Lunch with: Durga Jasraj
Published by The New York Sun on 2006-06-28
Durga Jasraj is, well, Mother India.
It sometimes seems that her classic face - carved from the genes of two of India's most prominent artistic families - is everywhere. In an ancient land but a modern society where half the population of 1.1 billion is under 25 years of age, that face captures the ethos and ambitions of a country that's already become the world's fourth biggest economy - and one into which Americans are pouring unprecedented investment.
It is also a face that invites attention to the fact that, notwithstanding the rapid economic development and consolidation of democracy that have lately seized the imagination of Americans, Indian society - perhaps far more than most cultures - is rooted in traditions of classicism.
And while Ms. Jasraj's emphasis is on the arts, one is left with the impression that she believes in order for the international community to better understand India - and thus do more business with it - it is essential to understand those classical roots.
"I don't want to give the impression that I've embarked on some kind of global campaign on behalf of India," she said. "I stay close to classical music. But classicism does offer insights into what India is, and where it may go."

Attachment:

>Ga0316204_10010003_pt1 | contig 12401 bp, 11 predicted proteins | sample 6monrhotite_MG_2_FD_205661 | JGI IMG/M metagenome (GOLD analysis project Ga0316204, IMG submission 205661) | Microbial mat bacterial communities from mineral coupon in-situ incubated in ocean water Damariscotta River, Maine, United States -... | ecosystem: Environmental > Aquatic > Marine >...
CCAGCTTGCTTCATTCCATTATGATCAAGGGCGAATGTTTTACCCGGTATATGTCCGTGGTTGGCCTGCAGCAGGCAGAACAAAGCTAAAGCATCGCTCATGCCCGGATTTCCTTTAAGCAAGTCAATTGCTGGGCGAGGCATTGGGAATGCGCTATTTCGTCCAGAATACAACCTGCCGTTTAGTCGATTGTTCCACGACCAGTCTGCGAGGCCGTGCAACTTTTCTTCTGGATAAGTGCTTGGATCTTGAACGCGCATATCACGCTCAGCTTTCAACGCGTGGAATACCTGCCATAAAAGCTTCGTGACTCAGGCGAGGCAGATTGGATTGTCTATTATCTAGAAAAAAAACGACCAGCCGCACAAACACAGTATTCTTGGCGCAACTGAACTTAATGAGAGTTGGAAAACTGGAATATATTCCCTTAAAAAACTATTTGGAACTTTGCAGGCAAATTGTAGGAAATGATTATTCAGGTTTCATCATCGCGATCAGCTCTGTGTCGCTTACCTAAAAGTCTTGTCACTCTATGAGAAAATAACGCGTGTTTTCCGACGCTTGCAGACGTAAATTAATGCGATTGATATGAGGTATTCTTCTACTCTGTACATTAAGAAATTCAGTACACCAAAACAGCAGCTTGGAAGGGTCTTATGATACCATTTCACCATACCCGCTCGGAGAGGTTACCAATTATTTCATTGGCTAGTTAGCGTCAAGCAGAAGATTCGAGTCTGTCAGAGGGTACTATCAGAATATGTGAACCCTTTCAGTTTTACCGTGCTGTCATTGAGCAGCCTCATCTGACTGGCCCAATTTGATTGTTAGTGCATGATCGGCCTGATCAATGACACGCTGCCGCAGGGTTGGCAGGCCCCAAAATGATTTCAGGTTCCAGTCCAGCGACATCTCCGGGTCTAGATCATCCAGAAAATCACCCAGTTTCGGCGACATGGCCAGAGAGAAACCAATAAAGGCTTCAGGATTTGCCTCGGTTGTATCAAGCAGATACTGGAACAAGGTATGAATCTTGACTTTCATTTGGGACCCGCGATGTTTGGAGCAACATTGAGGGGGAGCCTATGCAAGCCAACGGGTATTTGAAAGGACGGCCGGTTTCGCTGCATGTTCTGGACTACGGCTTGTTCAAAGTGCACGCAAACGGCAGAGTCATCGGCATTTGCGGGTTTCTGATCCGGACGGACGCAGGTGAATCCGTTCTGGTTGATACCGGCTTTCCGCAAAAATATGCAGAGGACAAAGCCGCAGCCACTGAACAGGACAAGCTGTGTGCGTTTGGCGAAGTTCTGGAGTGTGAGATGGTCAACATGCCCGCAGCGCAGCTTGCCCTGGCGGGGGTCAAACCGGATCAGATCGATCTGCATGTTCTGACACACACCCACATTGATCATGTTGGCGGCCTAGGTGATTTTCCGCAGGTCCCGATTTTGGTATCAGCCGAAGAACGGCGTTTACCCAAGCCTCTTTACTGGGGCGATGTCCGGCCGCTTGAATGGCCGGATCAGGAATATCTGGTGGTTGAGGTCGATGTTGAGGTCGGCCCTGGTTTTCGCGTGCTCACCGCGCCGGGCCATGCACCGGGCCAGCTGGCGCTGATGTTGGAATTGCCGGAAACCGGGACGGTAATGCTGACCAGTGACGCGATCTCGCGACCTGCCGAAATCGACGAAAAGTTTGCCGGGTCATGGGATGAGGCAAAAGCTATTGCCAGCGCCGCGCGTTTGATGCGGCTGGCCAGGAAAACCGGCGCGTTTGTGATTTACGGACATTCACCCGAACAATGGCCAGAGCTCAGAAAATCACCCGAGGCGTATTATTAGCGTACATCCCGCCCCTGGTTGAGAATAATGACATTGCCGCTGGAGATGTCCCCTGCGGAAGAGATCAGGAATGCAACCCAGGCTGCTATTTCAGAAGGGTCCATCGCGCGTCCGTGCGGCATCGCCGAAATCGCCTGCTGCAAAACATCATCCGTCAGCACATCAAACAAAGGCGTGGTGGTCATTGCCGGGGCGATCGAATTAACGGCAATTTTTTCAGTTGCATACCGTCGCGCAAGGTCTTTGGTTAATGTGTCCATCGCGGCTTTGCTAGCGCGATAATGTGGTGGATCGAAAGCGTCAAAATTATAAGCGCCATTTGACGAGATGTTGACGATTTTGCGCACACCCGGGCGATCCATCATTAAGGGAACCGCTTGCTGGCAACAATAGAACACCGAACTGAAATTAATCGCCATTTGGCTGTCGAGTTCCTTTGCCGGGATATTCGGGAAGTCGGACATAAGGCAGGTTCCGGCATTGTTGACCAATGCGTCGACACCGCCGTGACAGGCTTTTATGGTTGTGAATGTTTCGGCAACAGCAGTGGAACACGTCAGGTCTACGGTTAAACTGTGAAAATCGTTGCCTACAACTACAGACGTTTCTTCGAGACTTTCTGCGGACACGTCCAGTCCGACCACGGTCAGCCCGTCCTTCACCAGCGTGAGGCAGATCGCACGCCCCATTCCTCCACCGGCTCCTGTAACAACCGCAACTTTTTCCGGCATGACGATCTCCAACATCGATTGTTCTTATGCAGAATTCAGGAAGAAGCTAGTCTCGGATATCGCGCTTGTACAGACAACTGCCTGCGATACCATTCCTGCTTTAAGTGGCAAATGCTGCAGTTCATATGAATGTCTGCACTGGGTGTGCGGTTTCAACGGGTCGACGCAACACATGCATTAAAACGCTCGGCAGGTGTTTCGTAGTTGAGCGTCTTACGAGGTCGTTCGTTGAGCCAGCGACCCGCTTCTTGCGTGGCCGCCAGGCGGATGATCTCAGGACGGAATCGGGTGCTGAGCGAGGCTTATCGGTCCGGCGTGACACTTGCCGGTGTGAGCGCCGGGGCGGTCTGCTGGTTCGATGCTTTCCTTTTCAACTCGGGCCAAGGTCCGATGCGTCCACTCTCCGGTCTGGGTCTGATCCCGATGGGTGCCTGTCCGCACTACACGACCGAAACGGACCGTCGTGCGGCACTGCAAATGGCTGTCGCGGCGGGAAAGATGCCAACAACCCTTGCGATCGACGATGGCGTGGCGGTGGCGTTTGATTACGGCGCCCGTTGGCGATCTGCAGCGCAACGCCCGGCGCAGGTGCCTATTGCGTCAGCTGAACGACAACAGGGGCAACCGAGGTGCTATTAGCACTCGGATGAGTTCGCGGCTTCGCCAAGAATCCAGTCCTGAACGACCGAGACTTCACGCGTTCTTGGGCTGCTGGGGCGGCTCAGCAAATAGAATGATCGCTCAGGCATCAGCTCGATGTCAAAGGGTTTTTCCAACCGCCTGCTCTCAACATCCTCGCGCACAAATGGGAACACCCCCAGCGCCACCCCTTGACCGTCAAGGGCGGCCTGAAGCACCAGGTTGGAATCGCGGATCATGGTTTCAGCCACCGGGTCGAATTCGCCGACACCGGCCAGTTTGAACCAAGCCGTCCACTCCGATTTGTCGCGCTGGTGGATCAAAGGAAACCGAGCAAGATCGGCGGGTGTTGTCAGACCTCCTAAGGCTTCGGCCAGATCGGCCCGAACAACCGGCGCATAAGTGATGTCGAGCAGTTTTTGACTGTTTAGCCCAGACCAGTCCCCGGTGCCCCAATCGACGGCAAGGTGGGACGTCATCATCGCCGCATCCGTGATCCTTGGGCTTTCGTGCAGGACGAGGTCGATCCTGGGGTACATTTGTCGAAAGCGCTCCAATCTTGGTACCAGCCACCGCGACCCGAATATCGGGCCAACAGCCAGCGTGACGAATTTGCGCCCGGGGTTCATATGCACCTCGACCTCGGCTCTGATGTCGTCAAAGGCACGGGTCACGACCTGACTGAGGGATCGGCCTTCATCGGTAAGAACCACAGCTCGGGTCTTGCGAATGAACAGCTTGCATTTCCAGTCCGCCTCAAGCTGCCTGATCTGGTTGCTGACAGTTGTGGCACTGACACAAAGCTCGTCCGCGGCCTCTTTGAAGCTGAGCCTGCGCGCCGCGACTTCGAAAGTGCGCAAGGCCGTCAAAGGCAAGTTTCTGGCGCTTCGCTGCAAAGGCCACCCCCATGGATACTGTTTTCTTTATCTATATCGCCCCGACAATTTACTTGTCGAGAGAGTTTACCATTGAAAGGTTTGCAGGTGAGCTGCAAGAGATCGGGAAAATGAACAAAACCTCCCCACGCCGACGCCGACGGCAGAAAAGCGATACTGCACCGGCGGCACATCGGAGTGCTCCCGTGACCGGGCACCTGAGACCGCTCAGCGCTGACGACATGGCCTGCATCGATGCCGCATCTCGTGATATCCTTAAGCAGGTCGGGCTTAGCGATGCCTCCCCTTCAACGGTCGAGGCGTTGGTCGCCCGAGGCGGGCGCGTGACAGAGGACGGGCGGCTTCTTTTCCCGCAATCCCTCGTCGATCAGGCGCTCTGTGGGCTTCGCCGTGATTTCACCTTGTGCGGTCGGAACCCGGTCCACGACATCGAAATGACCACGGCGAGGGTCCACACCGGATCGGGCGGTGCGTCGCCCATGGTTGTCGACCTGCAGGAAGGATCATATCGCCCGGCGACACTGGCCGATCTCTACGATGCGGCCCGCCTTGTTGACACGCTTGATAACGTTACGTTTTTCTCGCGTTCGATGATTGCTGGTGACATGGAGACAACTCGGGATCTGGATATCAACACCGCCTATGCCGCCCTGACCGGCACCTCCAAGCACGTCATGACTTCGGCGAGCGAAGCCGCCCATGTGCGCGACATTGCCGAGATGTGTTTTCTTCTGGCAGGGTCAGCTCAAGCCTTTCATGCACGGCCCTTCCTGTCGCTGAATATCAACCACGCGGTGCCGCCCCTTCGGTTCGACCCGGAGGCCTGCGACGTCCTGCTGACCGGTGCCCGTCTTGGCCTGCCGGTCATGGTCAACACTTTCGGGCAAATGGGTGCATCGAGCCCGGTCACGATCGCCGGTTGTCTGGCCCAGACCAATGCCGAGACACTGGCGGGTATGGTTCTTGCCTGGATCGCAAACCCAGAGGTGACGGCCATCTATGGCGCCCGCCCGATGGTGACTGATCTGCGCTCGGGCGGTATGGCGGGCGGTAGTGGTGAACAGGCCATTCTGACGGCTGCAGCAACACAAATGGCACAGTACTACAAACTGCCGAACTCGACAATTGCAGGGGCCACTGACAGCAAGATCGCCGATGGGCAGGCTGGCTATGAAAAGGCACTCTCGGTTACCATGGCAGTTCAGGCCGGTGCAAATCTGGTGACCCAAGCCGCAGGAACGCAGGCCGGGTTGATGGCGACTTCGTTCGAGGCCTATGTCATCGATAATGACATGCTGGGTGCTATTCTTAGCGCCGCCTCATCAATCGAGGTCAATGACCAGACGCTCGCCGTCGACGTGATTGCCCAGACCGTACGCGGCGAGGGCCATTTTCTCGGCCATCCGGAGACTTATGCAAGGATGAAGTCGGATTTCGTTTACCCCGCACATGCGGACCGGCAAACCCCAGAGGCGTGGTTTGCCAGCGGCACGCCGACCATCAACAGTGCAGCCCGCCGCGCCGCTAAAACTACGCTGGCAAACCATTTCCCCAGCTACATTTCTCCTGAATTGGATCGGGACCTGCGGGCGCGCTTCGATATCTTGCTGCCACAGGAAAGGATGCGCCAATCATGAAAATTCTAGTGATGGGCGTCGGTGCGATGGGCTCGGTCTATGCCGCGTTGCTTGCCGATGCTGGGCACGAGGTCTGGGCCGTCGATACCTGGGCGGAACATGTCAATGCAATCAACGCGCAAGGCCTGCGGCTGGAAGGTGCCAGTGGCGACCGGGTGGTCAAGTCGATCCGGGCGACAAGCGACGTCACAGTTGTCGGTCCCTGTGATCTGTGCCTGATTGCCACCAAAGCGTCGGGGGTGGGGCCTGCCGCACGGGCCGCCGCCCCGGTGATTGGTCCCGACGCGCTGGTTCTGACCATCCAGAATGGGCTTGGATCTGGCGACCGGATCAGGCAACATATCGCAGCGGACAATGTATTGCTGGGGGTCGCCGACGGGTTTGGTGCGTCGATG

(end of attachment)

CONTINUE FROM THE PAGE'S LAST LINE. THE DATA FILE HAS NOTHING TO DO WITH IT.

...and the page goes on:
Ms. Jasraj's face is on television; at concerts around the world, where she frequently serves as the impresario; on albums of Indian classical music, a millennia-old genre that she's made trendier; in films produced in a nation that turns out more features than any other country - more than 1,000 annually; and in the board rooms of international corporations that she's persuaded to support her enterprises that cannily meld an artistic sensibility and business acumen.
"These days everything is about globalization," Ms. Jasraj, founder of Art and Artistes India private Limited - which produces television programs, events, music albums, and ring tones for telecommunications companies - said. "So you have to present your own traditions in a manner that's contemporary and relevant. For today's young people it's difficult to connect to their own culture and music. They're lured by other options."